I have been trying to create a language learning system in Obsidian for language learning. At the moment I am trying to learn Korean but do want to also extend Obsidian for language learning to other languages. Just don’t have a good approach to take notes for language learning and there also hasn’t been a lot of good information regarding Obsidian and using it for learning languages.
I am also looking into using Obsidian to learn Japanese and would like to hear what others have to say about this topic. Before, I was saving vocab “flashcards”, writing “Daily Entries” in my target language in a separate database, and organizing links to useful resources in Notion, but I can think of ways this simple system might be translated to Obsidian.
The Spaced Repitition plugin can be easily used for vocab flashcards. There are several other flashcard plugins–I haven’t tried them all, but it looks like quite a few also come with Anki integrations, if you like to use Anki for learning Korean.
In Obsidian I already have a “Daily Entries” folder where I put entries that are kind of like diary entries, except in my target language. This is a very useful exercise and can help you learn new words if you write with a bilingual dictionary beside you. Here are some plugins that will allow you to have a dictionary and/or translator in the sidebar as you write:
Dictionary - has support for a Korean dictionary, but you have to search directly for the Korean word
Custom Frames - Will let you embed iframe in the sidebar. I use an iframe of a English-Japanese dictionary website. Also works for me on mobile. Way more convenient than Dictionary, but doesn’t work offline.
Translate - An actual translator. Some of the APIs, such as Google Translate’s, are not free, but the plugin gives you the option to download Lingva, which is free and, I believe, offline. Embedding a translator with Custom Frames might be a more convenient option.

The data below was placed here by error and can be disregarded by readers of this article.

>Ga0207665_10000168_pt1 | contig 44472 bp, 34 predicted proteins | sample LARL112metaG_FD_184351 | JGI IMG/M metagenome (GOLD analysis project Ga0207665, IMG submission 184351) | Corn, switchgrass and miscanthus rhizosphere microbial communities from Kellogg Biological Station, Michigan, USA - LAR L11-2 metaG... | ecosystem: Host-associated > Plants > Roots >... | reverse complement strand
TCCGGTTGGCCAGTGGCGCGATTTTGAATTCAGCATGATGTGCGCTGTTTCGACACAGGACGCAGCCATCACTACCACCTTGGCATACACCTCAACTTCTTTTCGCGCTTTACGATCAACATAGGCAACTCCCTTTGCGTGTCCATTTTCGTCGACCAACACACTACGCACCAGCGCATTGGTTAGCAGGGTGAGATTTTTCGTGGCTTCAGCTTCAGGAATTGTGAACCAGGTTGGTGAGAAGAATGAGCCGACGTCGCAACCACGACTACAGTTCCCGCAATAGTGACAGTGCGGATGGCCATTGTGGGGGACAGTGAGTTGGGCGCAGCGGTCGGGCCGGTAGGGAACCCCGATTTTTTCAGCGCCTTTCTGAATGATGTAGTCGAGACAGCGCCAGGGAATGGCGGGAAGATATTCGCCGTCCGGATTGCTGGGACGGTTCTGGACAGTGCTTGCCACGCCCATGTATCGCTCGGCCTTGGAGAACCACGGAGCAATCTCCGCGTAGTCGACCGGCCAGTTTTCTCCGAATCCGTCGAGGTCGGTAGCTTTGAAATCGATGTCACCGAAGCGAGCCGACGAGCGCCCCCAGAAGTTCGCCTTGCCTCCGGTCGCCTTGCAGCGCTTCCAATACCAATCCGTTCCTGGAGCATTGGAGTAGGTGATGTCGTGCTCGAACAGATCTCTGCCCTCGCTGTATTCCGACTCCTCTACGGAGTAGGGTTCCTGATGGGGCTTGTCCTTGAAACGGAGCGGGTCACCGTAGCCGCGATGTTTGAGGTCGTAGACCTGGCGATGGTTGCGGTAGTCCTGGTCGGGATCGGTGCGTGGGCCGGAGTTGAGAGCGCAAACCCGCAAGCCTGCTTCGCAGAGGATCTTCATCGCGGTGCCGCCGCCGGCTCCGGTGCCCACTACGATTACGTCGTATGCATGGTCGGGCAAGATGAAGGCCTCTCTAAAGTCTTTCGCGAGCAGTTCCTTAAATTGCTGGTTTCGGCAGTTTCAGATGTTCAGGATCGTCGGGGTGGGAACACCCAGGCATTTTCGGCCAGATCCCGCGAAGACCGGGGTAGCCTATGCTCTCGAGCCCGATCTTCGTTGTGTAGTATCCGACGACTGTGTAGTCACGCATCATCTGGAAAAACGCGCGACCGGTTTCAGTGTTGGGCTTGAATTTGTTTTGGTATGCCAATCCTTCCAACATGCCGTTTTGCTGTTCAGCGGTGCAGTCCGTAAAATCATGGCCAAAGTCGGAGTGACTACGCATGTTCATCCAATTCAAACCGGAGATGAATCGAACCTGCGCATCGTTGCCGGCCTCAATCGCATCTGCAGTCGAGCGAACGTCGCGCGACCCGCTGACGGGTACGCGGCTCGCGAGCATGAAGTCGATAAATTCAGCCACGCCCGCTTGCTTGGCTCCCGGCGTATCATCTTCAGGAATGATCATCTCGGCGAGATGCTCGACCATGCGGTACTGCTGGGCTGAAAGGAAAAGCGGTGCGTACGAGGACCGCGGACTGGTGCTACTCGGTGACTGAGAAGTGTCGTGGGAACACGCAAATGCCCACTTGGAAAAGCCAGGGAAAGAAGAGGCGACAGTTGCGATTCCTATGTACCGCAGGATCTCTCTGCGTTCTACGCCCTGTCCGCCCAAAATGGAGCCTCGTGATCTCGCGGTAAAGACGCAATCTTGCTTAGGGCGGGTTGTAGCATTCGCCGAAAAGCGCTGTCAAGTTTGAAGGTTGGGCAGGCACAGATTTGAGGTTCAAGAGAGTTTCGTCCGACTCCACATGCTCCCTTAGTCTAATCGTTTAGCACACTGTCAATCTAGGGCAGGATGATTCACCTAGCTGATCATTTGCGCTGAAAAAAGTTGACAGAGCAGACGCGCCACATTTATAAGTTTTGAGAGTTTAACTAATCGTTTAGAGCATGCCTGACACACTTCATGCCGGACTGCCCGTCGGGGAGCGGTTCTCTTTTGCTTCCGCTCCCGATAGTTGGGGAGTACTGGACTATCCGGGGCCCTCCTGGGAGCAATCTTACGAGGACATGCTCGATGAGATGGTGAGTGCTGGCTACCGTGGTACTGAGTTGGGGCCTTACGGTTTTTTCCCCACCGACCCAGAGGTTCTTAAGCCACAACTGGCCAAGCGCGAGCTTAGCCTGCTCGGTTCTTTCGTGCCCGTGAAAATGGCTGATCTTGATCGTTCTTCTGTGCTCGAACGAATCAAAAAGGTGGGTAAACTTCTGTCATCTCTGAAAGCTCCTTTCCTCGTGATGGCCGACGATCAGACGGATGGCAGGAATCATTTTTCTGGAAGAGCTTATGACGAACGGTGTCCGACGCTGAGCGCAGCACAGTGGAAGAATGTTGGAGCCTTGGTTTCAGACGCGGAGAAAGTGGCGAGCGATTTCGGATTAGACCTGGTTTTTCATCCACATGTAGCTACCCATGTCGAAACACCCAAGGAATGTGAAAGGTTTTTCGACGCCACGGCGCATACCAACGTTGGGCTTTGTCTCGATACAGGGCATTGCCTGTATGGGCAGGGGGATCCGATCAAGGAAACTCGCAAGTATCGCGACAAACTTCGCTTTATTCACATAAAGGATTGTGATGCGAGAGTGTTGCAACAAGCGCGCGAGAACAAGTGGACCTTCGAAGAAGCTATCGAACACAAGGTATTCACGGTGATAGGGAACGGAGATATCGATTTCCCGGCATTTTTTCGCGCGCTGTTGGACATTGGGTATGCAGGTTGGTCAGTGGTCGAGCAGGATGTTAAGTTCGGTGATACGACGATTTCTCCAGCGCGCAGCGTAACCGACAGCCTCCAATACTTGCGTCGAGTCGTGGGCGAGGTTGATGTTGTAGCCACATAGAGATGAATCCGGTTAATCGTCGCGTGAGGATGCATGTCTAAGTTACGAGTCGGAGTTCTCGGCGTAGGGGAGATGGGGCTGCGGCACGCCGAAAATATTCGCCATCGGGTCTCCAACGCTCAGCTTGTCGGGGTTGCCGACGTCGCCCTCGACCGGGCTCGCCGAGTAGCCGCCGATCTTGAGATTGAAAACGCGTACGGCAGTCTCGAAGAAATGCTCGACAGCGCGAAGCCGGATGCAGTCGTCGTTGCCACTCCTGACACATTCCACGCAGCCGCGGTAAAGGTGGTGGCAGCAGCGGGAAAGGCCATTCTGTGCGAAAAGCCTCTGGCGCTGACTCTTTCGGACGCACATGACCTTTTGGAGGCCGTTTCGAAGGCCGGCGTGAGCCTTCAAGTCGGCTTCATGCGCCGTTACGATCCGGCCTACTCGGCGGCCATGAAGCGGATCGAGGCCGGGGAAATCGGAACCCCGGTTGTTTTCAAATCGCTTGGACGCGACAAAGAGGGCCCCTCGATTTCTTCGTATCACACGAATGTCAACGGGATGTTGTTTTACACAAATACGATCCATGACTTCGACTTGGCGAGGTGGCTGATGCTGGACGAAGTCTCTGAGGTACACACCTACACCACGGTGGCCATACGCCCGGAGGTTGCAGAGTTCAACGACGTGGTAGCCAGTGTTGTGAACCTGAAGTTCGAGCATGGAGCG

Now, for vocab, if you just want a table of vocab with definitions and such for quick reference, you could use Notion-Like Tables. Otherwise, if you want each vocab to be its own note with its own metadata and content, you could have a folder of vocab words, then use Dataview to query the vocab for an easy view. Or, use Make.md, or even DB Folder (I think Make.md is a better option, though).
Hopefully that helps. Now, I think I’m going to go rebuild my Notion system in Obsidian.
Also, if you want to read some Korean books to learn the language, I suggest using Book Search to make book notes after you find some books you’d like to read (Tip: look at Z-library. It isn’t Obsidian-related, but it is the largest library of free books. Tons of them are in Korean).
After you make the book note, download an epub or pdf of the book from somewhere (again, I recommend Z-library). Read the book (if it’s a PDF, you can do this in Obsidian. If it’s an EPUB, you can also do this in Obsidian with the EPUB Reader plugin). Then, use your book note to write a review of the book, which you just read in Korean, in Korean.
Double learning. Read in your target language, write your own review in your target language.
Custom Frames is useful if your workflow is to process pdfs or videos. Unfortunately Google Translate doesn’t work well with Custom Frames so you should use some other translator. To process websites, it’s possible to use MarkDownload.
Being productive in language learning while using Obsidian is extremely difficult because maintaining your own dictionary and/or grammar knowledge base is not essential since you can buy a grammar book (and possibly a dictionary). Obsidian can be used to manage your dictionary that you use for your own spaced repetition practice. The problem with Spaced Repetition plugin is that it will modify your original source file. You should maintain separate master file that contains your whole dictionary and then use that to generate study decks. I recommend session or weekly based decks. Obsidian editor is handy for adding tags to your words, but this is only useful if you want to make decks based on your criteria (I think this is not very productive). Other use case for tags is to promote some action that you want to do later, like listening how the word is pronounced or finding more details about how the word is used in context.
Finally you can use Obsidian to record your own pronunciation. I think this can be productive if used along with spaced repetition and spaced repetition having main emphasis.
Thanks for the reply
Some of the plugins actually look really useful and will try them out.
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